Support team tool number three: Hire a coach.

Hiring a coach is another strategy to help elevate your career. The International Coaching Federation, a global organization dedicated to training and credentialing high-level coaches, defines coaching as “partnering with clients in a thought-provoking and creative process that inspires them to maximize their personal and professional potential. The process of coaching often unlocks previously untapped sources of imagination, productivity and leadership.”

A coach is a trusted partner who believes in your success and is there to support your progress towards meaningful goals using a structured process. In contrast to a mentor who provides advice, a coach helps you to tap into your inner wisdom and co-create meaningful goals and an action plan. You can work with a coach through private, one-on-one sessions, or join a coaching group with similarly-situated peers where you work towards similar goals and hold each other accountable. The coach runs the group to ensure progress towards goals and a focused discussion. Whereas working with a private coach provides you with a personalized experience, a coaching group provides the benefit of different insights and creates a supportive community.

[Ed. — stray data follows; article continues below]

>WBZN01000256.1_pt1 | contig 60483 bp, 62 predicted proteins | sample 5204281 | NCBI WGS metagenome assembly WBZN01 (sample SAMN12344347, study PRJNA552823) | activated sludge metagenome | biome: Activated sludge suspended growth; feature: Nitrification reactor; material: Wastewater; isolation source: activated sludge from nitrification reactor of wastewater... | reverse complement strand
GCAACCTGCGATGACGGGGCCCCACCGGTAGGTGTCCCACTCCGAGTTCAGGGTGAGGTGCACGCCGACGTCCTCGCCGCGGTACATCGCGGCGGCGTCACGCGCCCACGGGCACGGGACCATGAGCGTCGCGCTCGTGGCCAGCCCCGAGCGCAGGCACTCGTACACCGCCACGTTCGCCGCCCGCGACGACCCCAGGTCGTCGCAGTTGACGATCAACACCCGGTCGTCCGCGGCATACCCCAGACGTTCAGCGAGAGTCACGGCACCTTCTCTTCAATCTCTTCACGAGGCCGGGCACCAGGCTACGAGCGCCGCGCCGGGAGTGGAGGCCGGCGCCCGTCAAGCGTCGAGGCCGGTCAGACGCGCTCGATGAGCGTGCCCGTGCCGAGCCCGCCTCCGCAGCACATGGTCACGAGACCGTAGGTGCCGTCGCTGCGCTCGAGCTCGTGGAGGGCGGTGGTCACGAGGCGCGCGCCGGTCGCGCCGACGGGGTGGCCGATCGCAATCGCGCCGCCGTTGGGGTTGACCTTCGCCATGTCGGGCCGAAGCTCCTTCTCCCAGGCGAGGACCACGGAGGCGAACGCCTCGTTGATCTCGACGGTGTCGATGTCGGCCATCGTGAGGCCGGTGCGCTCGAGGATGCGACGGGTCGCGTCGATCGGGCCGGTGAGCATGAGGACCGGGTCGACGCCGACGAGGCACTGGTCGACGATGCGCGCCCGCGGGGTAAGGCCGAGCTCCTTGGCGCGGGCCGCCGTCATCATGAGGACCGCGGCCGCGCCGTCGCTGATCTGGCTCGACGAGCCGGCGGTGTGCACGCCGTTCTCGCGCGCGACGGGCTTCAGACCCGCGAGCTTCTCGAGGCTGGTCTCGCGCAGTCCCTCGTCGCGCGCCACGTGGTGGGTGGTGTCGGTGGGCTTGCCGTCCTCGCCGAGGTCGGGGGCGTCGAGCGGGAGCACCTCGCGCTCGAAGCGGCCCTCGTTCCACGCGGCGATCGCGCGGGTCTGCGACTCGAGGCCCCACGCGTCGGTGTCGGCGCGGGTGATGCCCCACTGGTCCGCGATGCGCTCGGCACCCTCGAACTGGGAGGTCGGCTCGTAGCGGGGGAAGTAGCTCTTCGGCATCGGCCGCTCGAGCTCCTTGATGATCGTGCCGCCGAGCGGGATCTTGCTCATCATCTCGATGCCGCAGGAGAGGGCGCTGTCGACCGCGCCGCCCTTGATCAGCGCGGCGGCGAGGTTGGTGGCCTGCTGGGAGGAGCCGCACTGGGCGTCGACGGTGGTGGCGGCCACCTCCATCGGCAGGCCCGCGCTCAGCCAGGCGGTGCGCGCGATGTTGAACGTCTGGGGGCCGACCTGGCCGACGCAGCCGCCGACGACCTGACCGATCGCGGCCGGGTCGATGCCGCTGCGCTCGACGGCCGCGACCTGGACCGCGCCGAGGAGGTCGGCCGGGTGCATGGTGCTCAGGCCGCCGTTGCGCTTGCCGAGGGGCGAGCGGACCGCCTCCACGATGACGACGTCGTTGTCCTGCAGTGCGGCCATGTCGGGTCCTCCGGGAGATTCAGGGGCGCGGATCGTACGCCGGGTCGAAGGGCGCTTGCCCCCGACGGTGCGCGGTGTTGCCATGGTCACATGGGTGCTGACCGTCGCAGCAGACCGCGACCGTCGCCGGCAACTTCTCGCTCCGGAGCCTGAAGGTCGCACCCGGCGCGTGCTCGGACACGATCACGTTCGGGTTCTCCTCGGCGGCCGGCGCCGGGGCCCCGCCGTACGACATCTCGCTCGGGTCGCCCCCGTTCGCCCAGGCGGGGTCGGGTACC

As a coach, I have had the privilege of helping hundreds of clients find their paths and take the steps which led them from “good” to “great”!

Which of these strategies appeal to you?

Select one and see how much more energized you will feel with the support of trusted advisors in your life.